There are growing concerns that the Internet Giants - and Google in particular - are exploiting and abusing their dominant position by squashing potential competitors before they get a chance to establish themselves.  Facebook was allowed to buy messaging app WhatsApp for $19bn in 2014 and photo-sharing app Instagram for $1bn in 2012, while Google bought online advertising agency DoubleClick in 2007.  As the merging companies were arguably not competing strongly with each other at that time (although they might in future) normal merger control legislation was not triggered.

A commentator called Kassandra commented that few if any had appreciated that data can be weaponized. 'The internet is a fantastic resource. Social media is not. It was dreamed up by naive American college kids who had no sense that personal information cannot only be used for advertising. It can also be weaponized. Had they bothered to read or shown any interest in totalitarianism, they would have known. But they came of age in the early 2000's when the march of liberal democracy and globalization seemed unstoppable. Or maybe they just didn't care about politics. Maybe they were simply oblivious about the world around them.'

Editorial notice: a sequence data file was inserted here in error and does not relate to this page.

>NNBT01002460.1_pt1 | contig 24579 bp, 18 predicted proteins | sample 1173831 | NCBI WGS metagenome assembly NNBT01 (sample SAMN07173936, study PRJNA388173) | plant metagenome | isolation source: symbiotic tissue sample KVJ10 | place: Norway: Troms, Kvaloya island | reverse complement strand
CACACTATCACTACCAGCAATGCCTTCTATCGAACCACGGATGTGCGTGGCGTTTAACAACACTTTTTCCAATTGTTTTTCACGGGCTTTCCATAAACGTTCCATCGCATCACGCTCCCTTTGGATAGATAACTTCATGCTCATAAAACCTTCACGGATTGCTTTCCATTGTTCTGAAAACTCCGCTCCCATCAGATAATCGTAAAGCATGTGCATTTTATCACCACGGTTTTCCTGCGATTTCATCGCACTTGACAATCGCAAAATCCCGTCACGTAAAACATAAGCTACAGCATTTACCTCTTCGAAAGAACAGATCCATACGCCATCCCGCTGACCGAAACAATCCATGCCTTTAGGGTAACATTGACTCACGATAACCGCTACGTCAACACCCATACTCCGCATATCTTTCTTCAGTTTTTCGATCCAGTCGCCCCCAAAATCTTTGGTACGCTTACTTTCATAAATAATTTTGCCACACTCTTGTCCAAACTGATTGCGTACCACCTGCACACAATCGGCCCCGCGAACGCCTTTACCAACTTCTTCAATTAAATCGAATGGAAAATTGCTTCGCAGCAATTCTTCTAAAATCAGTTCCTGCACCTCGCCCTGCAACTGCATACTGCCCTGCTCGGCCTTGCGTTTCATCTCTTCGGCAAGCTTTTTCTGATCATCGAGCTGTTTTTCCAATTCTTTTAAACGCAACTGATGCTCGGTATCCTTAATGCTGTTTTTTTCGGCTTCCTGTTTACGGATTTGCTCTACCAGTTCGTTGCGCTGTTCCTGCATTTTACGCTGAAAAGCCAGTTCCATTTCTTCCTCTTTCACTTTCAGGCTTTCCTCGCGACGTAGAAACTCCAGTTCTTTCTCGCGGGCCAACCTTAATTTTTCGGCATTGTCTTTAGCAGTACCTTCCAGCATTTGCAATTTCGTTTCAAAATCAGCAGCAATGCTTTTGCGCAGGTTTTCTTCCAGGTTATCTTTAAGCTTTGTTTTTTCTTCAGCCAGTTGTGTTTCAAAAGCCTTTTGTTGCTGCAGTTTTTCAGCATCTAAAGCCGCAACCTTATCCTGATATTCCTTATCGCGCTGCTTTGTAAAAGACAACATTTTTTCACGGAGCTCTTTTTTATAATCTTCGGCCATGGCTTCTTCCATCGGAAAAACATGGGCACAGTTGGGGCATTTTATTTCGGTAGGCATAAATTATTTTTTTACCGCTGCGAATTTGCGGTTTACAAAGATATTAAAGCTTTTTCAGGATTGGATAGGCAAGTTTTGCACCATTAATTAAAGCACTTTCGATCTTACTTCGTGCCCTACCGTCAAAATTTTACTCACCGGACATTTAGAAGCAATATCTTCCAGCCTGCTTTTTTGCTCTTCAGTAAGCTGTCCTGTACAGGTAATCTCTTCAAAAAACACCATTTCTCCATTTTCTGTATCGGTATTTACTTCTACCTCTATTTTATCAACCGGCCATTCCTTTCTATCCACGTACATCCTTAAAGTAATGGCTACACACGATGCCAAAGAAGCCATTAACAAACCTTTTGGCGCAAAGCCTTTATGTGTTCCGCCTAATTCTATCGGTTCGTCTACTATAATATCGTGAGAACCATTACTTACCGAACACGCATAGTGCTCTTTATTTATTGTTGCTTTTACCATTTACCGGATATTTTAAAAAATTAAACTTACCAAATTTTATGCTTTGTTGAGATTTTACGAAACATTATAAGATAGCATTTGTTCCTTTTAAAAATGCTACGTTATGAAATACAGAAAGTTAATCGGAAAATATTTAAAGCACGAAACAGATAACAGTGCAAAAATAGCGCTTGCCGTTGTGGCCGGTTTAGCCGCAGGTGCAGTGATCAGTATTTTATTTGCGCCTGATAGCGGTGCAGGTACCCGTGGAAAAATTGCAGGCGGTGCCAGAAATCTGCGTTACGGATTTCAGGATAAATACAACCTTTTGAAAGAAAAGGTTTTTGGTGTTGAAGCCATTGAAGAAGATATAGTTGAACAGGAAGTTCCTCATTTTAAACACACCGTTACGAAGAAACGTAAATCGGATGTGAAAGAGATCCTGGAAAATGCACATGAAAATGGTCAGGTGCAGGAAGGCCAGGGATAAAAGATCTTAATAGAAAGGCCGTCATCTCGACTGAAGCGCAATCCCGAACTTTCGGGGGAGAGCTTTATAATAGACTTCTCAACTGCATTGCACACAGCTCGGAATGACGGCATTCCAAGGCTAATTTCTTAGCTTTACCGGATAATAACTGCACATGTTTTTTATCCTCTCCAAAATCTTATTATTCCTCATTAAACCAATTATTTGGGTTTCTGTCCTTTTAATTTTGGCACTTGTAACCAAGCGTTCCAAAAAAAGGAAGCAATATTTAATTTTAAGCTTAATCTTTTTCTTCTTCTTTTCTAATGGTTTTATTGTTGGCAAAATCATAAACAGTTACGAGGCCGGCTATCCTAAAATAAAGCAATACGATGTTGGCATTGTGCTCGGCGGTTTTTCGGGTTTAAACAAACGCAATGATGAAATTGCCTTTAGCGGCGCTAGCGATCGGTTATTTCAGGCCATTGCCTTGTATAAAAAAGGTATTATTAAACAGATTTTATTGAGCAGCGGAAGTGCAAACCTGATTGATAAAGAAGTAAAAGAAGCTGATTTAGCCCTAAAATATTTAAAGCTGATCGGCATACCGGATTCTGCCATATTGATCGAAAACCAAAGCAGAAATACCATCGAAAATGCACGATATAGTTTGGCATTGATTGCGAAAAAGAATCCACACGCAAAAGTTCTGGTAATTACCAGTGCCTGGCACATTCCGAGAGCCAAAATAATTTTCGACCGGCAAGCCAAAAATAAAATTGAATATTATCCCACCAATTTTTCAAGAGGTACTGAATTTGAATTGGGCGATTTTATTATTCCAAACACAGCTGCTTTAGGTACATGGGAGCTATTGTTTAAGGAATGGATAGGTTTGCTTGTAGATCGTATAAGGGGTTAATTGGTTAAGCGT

One wonders whether any regulations can adequately protect the interests of consumers faced with increasing monetisation of personal data. The following extracts from a letter to the FT summarised concerns very well:

... The consumer will never own the data or the algorithms. ... Every moment, your data relating to browsing, calling, online, social media, location tracking and so on is being churned through a multiverse of data warehouses. If you have been browsing about a certain medicine, correlating to a call to an oncologist and a search for a nearby pharmacy, this can consequently be packaged as a data intelligence report and sold to your medical insurance company. This is just one of the myriad ways monetisation is being unleashed on unsuspecting consumers across the world.

The data protection regulations, although a step in the right direction, are usually still heavily tilted in favour of the corporate giants and still focused on cross-border transfers than on the real risks of monetisation. The fines imposed on the Silicon Valley giants are minuscule compared with the money they have made from data monetisation efforts. And this is all achieved in the age that is still a forerunner to the era of artificial intelligence and quantum computing.